I’m not sure the phrase “share and share alike” makes much sense but it was an old saying and its meaning was simple; quit fighting and share the things you have with those who don’t.
Is sharing with those less fortunate no longer a quality we value? Or have those who have been generous enough to share in the past feel their contribution hasn’t been appreciated?
As I draft this column on Sunday night, the country’s leaders continue to play tug of war with the U.S. economy and are threatening to shut down the federal government. It’s difficult to comprehend why our so-called leaders can’t get along, as they have so much in common. Republicans and Democrats are intent on getting everything they want and both want to blame the other side for causing the government to shut down. With those two key factors as their highest priorities, it seems the issues are really not all that important and could easily be solved, yet they would have to use common sense and each give a little ground.
Like kids fighting over a toy, they’d rather destroy the toy than share it.
By the time you read this column, chances are cooler heads will have prevailed and our nation has avoided the dreaded shutdown, but they could have achieved this long ago and accomplished the task without all the theatrics and threats. Both sides are likely claiming victory in the process. The major issues — rising debt ceiling and the Affordable Health Care Act — are sadly only throwaways compared to who claims victory. Plus any increase in ceiling limit is still a short-term bandage; both sides will be back at the issues before the week ends.
What the politicians don’t fully comprehend is that both sides lose when they allow our nation to appear inept at addressing fiscal responsibilities.
After this current battle is decided, both sides will be making more adjustments to the Affordable Health Care Act, which both sides agree is far from perfect. Quietly, without the spotlight, portions of this landmark legislation will be put on hold because both sides recognize the same issues, but Democrats can’t allow the Republicans to claim a victory over this issue. The Republicans who normally want to focus on the debt ceiling would gladly raise the limit if they can put another strike on the landmark legislation somehow legitimizing their victory. It’s all just posturing.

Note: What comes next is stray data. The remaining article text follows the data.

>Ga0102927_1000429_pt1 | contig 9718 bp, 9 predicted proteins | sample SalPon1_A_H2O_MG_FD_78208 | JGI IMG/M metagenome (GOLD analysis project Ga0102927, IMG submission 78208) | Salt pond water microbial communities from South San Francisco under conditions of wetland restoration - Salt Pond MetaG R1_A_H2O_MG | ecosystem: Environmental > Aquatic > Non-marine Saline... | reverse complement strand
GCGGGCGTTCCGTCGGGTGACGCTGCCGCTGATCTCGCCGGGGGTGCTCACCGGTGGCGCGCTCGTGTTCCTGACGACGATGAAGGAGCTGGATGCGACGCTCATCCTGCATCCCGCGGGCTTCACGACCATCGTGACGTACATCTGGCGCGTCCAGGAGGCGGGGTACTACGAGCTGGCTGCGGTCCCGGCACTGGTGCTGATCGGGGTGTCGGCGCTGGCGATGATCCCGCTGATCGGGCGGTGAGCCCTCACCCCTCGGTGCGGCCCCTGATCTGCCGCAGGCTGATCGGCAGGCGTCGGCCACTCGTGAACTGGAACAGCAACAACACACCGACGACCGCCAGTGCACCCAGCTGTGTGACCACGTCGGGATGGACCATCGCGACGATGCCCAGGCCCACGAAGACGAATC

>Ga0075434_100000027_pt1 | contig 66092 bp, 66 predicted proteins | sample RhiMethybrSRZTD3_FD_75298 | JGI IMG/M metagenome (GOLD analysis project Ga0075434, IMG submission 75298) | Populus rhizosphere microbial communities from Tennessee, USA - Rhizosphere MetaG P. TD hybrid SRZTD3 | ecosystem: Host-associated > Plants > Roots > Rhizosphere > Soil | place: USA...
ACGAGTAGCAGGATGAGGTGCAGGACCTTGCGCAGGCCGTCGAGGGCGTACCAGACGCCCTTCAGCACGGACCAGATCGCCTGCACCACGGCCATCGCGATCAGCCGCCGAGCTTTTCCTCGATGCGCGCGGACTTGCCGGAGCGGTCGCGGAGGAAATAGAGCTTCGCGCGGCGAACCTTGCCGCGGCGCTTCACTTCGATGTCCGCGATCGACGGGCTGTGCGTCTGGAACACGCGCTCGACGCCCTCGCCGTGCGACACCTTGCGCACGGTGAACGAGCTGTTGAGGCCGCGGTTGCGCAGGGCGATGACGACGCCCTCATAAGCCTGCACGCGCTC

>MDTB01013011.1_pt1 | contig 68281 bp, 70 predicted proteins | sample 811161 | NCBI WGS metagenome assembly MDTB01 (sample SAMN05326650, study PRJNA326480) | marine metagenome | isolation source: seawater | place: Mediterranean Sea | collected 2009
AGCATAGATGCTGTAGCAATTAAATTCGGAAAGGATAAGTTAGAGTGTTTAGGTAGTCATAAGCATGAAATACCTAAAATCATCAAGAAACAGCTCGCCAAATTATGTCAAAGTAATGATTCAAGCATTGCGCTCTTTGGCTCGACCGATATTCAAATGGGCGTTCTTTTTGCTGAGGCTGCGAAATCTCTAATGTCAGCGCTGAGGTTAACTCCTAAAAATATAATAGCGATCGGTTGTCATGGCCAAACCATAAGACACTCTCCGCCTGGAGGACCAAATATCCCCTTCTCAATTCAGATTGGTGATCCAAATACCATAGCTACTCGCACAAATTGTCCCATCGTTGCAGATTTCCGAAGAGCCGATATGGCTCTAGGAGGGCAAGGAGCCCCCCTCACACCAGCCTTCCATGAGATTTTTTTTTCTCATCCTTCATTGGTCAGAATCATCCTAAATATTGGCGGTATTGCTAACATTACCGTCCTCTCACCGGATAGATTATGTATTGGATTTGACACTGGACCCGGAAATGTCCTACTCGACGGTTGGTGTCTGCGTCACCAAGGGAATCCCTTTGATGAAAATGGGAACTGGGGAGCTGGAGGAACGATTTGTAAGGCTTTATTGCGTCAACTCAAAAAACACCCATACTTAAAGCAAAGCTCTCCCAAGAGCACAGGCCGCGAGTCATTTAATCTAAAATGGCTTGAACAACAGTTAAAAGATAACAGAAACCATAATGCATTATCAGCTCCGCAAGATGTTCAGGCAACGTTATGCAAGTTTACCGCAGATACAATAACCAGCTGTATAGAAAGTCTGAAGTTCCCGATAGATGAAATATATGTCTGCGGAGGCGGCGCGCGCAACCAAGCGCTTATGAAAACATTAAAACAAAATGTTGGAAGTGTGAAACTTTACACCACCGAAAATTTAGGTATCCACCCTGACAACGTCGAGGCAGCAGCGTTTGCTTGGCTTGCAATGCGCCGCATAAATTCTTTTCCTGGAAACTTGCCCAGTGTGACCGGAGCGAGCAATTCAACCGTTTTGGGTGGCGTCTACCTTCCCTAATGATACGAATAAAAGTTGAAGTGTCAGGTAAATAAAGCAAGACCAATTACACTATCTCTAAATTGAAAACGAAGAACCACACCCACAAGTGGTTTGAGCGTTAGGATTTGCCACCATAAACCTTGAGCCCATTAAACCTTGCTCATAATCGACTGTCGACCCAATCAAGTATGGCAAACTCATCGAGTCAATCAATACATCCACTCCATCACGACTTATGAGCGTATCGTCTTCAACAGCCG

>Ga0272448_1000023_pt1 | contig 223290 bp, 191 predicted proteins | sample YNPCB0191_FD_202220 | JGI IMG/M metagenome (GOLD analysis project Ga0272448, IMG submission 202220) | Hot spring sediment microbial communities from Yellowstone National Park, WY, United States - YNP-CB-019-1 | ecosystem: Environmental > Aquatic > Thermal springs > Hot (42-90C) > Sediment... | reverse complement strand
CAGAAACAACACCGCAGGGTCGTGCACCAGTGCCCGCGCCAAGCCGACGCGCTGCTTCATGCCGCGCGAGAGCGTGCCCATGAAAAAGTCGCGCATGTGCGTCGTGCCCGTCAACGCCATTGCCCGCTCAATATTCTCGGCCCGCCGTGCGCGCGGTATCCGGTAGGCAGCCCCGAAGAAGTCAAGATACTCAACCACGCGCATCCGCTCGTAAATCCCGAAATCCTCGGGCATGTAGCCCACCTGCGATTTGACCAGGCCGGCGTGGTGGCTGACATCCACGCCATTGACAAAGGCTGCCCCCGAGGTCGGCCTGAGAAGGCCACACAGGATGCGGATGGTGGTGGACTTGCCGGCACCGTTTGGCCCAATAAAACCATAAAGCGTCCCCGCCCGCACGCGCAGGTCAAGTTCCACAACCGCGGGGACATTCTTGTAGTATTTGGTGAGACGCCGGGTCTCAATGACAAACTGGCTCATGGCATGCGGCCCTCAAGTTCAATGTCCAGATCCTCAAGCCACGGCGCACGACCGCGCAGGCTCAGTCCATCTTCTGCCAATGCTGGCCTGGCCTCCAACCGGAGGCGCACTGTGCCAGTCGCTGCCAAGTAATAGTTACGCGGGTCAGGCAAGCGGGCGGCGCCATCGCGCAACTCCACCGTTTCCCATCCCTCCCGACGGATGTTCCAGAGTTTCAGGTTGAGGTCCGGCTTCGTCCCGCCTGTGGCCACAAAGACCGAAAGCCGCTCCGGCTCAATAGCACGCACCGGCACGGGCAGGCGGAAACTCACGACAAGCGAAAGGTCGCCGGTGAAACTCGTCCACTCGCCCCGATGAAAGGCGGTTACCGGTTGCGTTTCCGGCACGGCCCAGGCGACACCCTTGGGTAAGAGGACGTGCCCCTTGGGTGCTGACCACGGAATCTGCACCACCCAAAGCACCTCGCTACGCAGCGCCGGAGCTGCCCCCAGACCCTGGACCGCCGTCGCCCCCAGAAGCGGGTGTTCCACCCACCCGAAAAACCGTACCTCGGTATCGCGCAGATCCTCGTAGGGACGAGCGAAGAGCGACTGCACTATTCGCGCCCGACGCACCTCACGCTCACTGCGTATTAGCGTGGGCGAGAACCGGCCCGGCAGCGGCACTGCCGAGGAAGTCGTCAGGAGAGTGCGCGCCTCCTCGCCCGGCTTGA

Sadly we see this same behavior everyday in all walks of life, not just here in the states but around the world.
Iranian President Hassan Rouhani, coming off his historical conversation with President Obama, was greeted harshly when returning to his country. Instead of the Iranian people being relieved to see tensions and, perhaps someday, embargoes relaxed, Rouhani has a shoe thrown at his motorcade signifying the disapproval hardliners have regarding his openness to engage the U.S. in a dialogue.
The world is becoming too small to not recognize that we must find ways to resolve our differences, without the use of force or financial manipulation and that completely dominating a relationship only creates greater problems sooner or later. There are many differences among the people of the world just like there are people within this nation. But when we can’t easily address issues here at home where we have so much in common, how will we ever resolve the large issues that could have grave consequences around the planet?
In a country blessed with so much opportunity and hope, we should expect more from ourselves and our elected officials. We should reward our leaders who can unite us by resolving differences and seeking compromises with solutions that respect both points of view instead of demanding more obstruction and disdain for the opposition.
Share and share alike is every bit as good advice today as adults, as it was when we were just learning how to play with others.
Dan Alexander is associate publisher of New Market Press and publisher and CEO of Denton Publications. He may be reached at firstname.lastname@example.org or email@example.com.